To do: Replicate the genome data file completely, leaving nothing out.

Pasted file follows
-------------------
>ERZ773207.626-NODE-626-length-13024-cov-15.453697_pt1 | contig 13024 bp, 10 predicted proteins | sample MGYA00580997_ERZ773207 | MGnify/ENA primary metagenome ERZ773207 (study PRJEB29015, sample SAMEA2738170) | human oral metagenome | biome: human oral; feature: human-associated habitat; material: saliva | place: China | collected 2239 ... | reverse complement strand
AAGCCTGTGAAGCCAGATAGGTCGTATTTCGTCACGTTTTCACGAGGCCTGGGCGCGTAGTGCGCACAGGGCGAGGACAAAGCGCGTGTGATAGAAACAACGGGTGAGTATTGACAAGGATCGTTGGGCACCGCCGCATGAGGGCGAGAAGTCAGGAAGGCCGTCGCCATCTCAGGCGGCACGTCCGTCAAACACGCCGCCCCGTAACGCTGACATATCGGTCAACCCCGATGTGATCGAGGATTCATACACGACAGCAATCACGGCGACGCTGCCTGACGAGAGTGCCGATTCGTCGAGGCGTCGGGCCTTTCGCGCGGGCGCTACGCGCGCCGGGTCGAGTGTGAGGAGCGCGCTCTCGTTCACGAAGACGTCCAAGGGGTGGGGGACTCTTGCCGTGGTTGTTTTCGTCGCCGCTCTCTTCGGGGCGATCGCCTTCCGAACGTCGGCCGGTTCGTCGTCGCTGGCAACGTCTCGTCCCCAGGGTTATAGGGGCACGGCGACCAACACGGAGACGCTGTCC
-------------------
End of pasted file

>ERZ773207.626-NODE-626-length-13024-cov-15.453697_pt1 | contig 13024 bp, 10 predicted proteins | sample MGYA00580997_ERZ773207 | MGnify/ENA primary metagenome ERZ773207 (study PRJEB29015, sample SAMEA2738170) | human oral metagenome | biome: human oral; feature: human-associated habitat; material: saliva | place: China | collected 2239 ... | reverse complement strand
AAGCCTGTGAAGCCAGATAGGTCGTATTTCGTCACGTTTTCACGAGGCCTGGGCGCGTAGTGCGCACAGGGCGAGGACAAAGCGCGTGTGATAGAAACAACGGGTGAGTATTGACAAGGATCGTTGGGCACCGCCGCATGAGGGCGAGAAGTCAGGAAGGCCGTCGCCATCTCAGGCGGCACGTCCGTCAAACACGCCGCCCCGTAACGCTGACATATCGGTCAACCCCGATGTGATCGAGGATTCATACACGACAGCAATCACGGCGACGCTGCCTGACGAGAGTGCCGATTCGTCGAGGCGTCGGGCCTTTCGCGCGGGCGCTACGCGCGCCGGGTCGAGTGTGAGGAGCGCGCTCTCGTTCACGAAGACGTCCAAGGGGTGGGGGACTCTTGCCGTGGTTGTTTTCGTCGCCGCTCTCTTCGGGGCGATCGCCTTCCGAACGTCGGCCGGTTCGTCGTCGCTGGCAACGTCTCGTCCCCAGGGTTATAGGGGCACGGCGACCAACACGGAGACGCTGTCC